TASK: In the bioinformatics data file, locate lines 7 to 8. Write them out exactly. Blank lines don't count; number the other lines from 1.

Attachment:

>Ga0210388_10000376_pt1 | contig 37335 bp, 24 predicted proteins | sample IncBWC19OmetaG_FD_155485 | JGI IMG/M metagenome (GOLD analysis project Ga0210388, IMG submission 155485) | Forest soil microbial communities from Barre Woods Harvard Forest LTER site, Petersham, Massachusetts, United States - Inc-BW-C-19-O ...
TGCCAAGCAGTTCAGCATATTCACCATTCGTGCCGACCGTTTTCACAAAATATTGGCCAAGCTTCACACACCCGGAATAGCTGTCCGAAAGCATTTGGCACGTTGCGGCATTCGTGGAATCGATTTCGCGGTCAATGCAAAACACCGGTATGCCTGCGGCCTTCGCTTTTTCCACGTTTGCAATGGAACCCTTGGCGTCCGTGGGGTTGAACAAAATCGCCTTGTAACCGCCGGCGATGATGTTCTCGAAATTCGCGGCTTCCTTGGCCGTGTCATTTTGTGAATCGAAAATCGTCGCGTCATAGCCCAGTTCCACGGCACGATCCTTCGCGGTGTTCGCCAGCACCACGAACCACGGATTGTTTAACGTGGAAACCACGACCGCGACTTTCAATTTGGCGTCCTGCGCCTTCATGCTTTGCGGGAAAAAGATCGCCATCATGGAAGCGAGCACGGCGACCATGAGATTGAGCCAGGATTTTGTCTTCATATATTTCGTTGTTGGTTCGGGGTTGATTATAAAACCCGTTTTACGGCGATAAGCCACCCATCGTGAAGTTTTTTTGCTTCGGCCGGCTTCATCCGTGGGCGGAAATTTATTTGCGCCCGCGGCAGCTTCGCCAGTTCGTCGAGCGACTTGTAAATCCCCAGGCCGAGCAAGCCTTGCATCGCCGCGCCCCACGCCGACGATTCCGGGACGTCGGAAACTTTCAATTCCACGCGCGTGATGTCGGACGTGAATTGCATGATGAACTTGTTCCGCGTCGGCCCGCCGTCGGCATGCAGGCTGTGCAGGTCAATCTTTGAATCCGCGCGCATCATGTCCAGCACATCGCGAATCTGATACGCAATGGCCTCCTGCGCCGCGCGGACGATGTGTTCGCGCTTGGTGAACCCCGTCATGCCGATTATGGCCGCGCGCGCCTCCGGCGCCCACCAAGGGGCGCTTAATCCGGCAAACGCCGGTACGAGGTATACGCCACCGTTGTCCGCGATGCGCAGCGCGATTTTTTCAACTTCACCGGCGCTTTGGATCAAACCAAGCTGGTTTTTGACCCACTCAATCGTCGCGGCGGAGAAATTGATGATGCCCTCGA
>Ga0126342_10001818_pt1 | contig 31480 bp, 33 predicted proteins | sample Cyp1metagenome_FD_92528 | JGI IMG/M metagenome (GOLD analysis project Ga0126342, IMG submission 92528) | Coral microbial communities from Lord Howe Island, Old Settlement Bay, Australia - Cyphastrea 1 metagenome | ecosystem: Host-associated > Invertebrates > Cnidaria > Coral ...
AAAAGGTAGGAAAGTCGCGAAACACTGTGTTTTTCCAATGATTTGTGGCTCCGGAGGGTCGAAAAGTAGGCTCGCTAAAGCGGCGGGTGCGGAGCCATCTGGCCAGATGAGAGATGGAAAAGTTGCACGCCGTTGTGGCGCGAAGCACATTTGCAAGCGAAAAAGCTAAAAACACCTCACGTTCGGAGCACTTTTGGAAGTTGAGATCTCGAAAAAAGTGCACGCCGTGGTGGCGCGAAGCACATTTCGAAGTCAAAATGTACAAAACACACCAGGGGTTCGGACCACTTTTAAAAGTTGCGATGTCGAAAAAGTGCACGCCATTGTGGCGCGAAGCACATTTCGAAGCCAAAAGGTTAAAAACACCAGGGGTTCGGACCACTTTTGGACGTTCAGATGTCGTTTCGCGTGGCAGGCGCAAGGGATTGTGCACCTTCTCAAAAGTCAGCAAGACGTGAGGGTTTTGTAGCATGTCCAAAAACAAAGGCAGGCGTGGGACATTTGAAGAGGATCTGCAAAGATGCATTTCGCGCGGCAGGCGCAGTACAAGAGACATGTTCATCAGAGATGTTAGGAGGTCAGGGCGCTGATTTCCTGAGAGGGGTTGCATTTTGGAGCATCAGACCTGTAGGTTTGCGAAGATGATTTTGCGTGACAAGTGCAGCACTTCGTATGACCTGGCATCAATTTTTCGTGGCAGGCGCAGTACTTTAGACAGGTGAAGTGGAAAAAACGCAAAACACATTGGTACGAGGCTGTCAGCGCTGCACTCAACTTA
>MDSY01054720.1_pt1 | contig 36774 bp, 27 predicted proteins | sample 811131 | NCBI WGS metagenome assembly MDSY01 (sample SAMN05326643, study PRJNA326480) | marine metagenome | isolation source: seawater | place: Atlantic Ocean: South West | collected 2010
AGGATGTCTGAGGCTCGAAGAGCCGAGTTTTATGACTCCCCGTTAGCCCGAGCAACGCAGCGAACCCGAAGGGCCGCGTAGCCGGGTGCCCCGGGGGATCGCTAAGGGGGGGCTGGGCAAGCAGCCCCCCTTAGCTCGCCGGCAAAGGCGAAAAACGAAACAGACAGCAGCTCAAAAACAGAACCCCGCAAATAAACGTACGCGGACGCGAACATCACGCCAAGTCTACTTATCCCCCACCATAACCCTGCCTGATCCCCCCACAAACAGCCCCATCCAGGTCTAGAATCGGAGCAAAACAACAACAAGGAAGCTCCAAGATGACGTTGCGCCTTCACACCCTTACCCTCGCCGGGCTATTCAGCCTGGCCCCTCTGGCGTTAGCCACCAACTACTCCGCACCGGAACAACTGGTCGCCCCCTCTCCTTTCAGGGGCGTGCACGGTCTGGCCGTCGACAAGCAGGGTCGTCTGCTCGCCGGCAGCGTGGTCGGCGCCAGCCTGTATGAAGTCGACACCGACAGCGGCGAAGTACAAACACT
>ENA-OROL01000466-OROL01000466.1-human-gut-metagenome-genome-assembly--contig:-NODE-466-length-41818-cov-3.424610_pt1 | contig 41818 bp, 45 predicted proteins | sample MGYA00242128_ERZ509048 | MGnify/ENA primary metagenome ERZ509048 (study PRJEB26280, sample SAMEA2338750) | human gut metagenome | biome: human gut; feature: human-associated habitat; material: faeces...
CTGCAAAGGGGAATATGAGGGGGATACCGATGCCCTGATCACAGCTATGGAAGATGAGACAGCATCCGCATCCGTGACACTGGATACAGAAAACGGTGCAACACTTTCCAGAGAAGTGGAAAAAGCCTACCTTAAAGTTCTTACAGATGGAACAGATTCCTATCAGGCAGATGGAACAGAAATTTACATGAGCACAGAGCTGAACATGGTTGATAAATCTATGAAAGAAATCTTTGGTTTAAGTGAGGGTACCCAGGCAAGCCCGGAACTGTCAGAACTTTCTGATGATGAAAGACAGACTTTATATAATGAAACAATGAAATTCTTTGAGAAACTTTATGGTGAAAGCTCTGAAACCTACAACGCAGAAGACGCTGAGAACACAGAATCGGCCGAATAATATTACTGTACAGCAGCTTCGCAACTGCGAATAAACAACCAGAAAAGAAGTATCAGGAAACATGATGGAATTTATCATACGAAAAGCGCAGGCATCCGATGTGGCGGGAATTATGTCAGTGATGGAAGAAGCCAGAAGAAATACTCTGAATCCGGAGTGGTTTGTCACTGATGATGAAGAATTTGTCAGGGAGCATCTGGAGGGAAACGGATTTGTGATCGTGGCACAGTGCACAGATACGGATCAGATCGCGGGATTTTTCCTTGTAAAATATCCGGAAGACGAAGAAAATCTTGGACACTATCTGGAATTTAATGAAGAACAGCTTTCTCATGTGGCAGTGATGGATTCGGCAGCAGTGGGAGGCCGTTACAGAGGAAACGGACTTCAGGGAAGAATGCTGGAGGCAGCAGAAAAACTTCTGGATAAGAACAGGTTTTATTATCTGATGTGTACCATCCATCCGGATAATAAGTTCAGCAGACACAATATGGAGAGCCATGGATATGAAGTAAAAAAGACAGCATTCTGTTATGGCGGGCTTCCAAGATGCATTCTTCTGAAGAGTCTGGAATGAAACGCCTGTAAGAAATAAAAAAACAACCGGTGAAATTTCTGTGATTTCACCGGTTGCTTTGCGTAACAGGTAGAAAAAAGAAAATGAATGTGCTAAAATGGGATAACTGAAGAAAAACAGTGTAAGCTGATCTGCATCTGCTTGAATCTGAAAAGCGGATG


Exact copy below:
>ENA-OROL01000466-OROL01000466.1-human-gut-metagenome-genome-assembly--contig:-NODE-466-length-41818-cov-3.424610_pt1 | contig 41818 bp, 45 predicted proteins | sample MGYA00242128_ERZ509048 | MGnify/ENA primary metagenome ERZ509048 (study PRJEB26280, sample SAMEA2338750) | human gut metagenome | biome: human gut; feature: human-associated habitat; material: faeces...
CTGCAAAGGGGAATATGAGGGGGATACCGATGCCCTGATCACAGCTATGGAAGATGAGACAGCATCCGCATCCGTGACACTGGATACAGAAAACGGTGCAACACTTTCCAGAGAAGTGGAAAAAGCCTACCTTAAAGTTCTTACAGATGGAACAGATTCCTATCAGGCAGATGGAACAGAAATTTACATGAGCACAGAGCTGAACATGGTTGATAAATCTATGAAAGAAATCTTTGGTTTAAGTGAGGGTACCCAGGCAAGCCCGGAACTGTCAGAACTTTCTGATGATGAAAGACAGACTTTATATAATGAAACAATGAAATTCTTTGAGAAACTTTATGGTGAAAGCTCTGAAACCTACAACGCAGAAGACGCTGAGAACACAGAATCGGCCGAATAATATTACTGTACAGCAGCTTCGCAACTGCGAATAAACAACCAGAAAAGAAGTATCAGGAAACATGATGGAATTTATCATACGAAAAGCGCAGGCATCCGATGTGGCGGGAATTATGTCAGTGATGGAAGAAGCCAGAAGAAATACTCTGAATCCGGAGTGGTTTGTCACTGATGATGAAGAATTTGTCAGGGAGCATCTGGAGGGAAACGGATTTGTGATCGTGGCACAGTGCACAGATACGGATCAGATCGCGGGATTTTTCCTTGTAAAATATCCGGAAGACGAAGAAAATCTTGGACACTATCTGGAATTTAATGAAGAACAGCTTTCTCATGTGGCAGTGATGGATTCGGCAGCAGTGGGAGGCCGTTACAGAGGAAACGGACTTCAGGGAAGAATGCTGGAGGCAGCAGAAAAACTTCTGGATAAGAACAGGTTTTATTATCTGATGTGTACCATCCATCCGGATAATAAGTTCAGCAGACACAATATGGAGAGCCATGGATATGAAGTAAAAAAGACAGCATTCTGTTATGGCGGGCTTCCAAGATGCATTCTTCTGAAGAGTCTGGAATGAAACGCCTGTAAGAAATAAAAAAACAACCGGTGAAATTTCTGTGATTTCACCGGTTGCTTTGCGTAACAGGTAGAAAAAAGAAAATGAATGTGCTAAAATGGGATAACTGAAGAAAAACAGTGTAAGCTGATCTGCATCTGCTTGAATCTGAAAAGCGGATG